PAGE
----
Chaos ensued on March 8—a week before the lockdown—when Peter Chan rushed his father to Cardinal Santos for a severe knee problem. At that time, the hospital had “no protocol,” he says, and the emergency room was “full of people who were mostly COVID-19 (new coronavirus disease) patients.”
Two days later, Peter was not feeling well. Because his illness appeared mild, he was denied the opportunity to be tested for the virus, and so instead, he self-quarantined at home. He was feverish for 10 days and was constantly coughing—symptoms that are commonly indicative of COVID-19.
His days of self-isolation were painfully solitary and prison-like: He was unable to see his family members, everything he touched had to be sanitized and his food was left outside the door in order to avoid human contact. Even his dog didn’t dare approach him. Luckily, after 20 days, Peter fully recovered.
His wife, Ruth, however, experienced a much more threatening encounter with the virus.
Five days after Peter’s visit to the hospital, Ruth contracted a fever, headache and felt sore throughout her body. As the days progressed, her temperature skyrocketed and her fever was unrelenting. After testing her blood, she was able to rule out typhoid and dengue. She seriously began to consider if she had contracted the virus.
After a chest X-ray, she was diagnosed with mild pneumonia and prescribed a concoction of medicine which only abated her symptoms. Ruth was desperate to address her deteriorating condition but knew that the hospitals—most at full capacity—would be unable to admit her. Her symptoms were not considered severe enough for her to be admitted for intensive care.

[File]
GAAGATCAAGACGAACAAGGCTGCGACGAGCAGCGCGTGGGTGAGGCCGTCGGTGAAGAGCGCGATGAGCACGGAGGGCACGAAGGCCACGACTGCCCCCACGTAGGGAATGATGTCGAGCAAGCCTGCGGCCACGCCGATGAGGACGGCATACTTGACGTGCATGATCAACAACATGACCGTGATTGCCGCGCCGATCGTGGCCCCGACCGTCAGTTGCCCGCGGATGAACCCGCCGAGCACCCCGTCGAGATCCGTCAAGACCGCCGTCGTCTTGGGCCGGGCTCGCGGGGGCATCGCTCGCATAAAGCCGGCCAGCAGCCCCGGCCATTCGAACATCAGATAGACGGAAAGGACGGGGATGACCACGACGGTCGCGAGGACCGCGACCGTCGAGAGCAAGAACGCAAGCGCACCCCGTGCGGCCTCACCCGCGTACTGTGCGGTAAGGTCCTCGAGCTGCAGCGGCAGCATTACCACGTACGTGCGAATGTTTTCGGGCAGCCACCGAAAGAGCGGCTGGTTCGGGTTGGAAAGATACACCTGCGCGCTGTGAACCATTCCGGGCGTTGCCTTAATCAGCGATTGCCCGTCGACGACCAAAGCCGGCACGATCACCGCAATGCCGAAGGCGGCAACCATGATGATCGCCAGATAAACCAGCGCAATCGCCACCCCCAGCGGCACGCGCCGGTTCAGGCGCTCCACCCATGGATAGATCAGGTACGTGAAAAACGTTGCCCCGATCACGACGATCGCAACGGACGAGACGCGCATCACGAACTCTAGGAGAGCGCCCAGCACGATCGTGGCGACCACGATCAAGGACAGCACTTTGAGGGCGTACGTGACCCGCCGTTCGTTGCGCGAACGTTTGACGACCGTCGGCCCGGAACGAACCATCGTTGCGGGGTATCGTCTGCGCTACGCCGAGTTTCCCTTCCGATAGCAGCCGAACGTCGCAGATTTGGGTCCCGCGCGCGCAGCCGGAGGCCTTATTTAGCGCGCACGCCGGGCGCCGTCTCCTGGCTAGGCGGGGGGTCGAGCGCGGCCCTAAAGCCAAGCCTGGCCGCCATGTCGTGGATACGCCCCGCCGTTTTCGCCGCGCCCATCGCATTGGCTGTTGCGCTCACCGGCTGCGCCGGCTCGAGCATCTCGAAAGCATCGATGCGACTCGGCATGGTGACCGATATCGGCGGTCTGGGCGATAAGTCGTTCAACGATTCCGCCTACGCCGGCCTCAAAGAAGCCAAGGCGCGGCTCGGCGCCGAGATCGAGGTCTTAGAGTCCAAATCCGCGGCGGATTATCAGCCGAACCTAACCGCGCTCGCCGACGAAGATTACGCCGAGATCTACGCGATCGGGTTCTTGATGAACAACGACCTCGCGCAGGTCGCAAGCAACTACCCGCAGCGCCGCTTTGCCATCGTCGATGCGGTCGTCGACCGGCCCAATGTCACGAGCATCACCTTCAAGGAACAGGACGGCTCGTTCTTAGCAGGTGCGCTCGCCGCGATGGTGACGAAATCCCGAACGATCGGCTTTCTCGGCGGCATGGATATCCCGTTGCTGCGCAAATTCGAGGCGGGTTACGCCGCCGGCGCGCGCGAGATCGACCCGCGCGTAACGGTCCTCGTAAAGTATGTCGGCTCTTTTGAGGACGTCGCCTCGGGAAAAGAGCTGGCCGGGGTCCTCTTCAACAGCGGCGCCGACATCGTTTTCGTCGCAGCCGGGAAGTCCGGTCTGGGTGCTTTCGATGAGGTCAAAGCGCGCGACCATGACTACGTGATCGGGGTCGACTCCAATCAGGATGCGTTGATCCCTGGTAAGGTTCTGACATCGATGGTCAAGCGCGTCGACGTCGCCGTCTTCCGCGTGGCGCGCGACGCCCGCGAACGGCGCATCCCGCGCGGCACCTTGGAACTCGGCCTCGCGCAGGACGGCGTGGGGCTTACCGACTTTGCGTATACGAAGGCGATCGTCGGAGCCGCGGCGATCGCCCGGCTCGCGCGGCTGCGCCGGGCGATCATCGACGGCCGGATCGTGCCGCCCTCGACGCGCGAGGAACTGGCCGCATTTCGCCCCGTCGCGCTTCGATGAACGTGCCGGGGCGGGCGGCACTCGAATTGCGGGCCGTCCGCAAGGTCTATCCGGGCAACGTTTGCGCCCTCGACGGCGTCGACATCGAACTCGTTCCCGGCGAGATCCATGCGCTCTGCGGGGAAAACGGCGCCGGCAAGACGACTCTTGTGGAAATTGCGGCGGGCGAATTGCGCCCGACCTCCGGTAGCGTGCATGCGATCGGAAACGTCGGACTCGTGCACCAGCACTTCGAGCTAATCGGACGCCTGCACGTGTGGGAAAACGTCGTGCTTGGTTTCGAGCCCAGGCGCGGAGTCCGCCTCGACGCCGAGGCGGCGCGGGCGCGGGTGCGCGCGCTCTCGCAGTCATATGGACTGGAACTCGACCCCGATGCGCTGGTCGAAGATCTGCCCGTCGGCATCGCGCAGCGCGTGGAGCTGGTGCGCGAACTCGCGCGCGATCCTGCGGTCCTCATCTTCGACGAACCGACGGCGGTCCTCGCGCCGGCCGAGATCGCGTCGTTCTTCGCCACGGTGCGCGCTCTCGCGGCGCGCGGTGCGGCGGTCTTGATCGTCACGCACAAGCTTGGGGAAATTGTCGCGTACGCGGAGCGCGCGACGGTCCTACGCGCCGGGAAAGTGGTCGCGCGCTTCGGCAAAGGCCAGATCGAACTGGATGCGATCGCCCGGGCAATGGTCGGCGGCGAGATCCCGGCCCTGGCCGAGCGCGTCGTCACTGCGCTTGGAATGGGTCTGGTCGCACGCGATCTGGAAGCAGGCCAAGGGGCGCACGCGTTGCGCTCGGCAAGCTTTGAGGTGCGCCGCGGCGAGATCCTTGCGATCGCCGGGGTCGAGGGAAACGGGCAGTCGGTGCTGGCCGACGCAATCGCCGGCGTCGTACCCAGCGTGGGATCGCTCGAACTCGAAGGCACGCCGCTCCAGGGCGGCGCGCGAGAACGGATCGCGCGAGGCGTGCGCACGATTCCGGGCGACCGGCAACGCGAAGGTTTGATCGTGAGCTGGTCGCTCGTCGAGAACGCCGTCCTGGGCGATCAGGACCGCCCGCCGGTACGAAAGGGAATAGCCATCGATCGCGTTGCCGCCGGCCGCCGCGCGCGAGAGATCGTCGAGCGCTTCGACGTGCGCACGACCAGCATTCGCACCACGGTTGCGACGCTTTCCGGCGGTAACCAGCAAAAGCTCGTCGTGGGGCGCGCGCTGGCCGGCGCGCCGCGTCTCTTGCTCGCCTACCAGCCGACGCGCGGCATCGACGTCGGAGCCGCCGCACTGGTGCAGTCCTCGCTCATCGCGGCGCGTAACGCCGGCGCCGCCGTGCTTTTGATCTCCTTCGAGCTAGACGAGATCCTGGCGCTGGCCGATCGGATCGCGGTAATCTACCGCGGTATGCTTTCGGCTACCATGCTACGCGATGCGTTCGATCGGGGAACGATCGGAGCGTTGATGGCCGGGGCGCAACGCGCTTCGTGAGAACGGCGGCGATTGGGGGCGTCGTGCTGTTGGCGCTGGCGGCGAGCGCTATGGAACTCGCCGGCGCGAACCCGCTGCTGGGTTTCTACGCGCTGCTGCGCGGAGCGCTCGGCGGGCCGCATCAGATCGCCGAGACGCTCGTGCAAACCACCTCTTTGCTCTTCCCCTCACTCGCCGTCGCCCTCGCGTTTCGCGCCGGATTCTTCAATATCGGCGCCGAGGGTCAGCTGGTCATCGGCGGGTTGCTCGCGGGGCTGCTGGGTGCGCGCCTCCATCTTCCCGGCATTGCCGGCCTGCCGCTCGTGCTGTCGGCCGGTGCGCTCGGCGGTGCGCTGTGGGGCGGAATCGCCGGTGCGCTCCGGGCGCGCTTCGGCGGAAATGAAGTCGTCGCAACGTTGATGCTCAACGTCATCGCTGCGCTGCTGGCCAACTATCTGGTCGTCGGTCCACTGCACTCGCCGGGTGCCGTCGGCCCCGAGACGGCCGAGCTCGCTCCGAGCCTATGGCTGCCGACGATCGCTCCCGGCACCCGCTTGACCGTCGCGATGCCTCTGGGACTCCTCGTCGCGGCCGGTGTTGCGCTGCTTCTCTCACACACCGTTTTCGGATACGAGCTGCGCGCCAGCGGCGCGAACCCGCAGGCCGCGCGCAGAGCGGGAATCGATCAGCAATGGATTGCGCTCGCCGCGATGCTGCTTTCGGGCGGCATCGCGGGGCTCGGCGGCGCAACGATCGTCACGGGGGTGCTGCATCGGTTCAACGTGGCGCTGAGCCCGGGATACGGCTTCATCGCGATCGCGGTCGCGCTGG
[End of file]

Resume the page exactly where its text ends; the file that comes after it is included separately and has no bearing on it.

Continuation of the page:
By this time, the Chan family was terrified and painfully helpless. Everyone at home was showing some form of COVID-19 symptom, and yet no one could be treated at the hospital.
On March 21, Ruth woke at 4 a.m. on the edge of panic. Her oxygen level was at 90. She was admitted to the hospital later that morning.
While she was relieved to finally be treated, she was also terrified to go to the hospital. She said, “In my mind there was a chance that I would never be able to come home. I was trying to be brave. I couldn’t even hug my daughter.”
In the emergency room, Ruth waited five hours until she was admitted and swabbed for COVID-19 testing. She tested positive the next day.
After nearly two restless and isolated weeks at the hospital, surviving on Milo, sardines and rice, Ruth slowly recovered and was finally able to return home. Two days later, she tested negative.
At this same time, Peter suffered the devastating loss of his father.
Losing a loved one is always a difficult experience, but when you’re unable to visit them in their last moments, your wife is in critical danger, and you’ve been isolated inside your bedroom for weeks, life becomes almost unbearably stressful.
Peter described the paranoia associated with the virus as not only a physical test, but a mental one: “You start thinking about every breath you take and you start to overanalyze yourself and minor symptoms.” He could find no solace or distraction during his bedroom confinement. He had uncontrollable thoughts of possibly dying. His late night ruminations led him to consider writing up his will.
He dealt with feelings of guilt and helplessness, too. “I was doing everything I can, but everyone else was still getting sick, and so I was under a lot of high level stress and anxiety.”
But Peter stayed busy, making calls and taking them, discussing with his siblings arrangements for their father, coordinating with doctors, trying to get prescriptions, getting Ruth’s X-ray results read.
The virus has left their family but the stigma hasn’t. Those in his home are still reluctant to be near him. Until recently, his own daughter was afraid to be physically close to him.
“It’s in times of crisis that you go to your family and God for support,” Peter said. “Being locked in the same house for so long has definitely brought us closer together. It’s times like these when you realize what the important things in life really are. You learn the people you can really rely on and depend on.” —CONTRIBUTED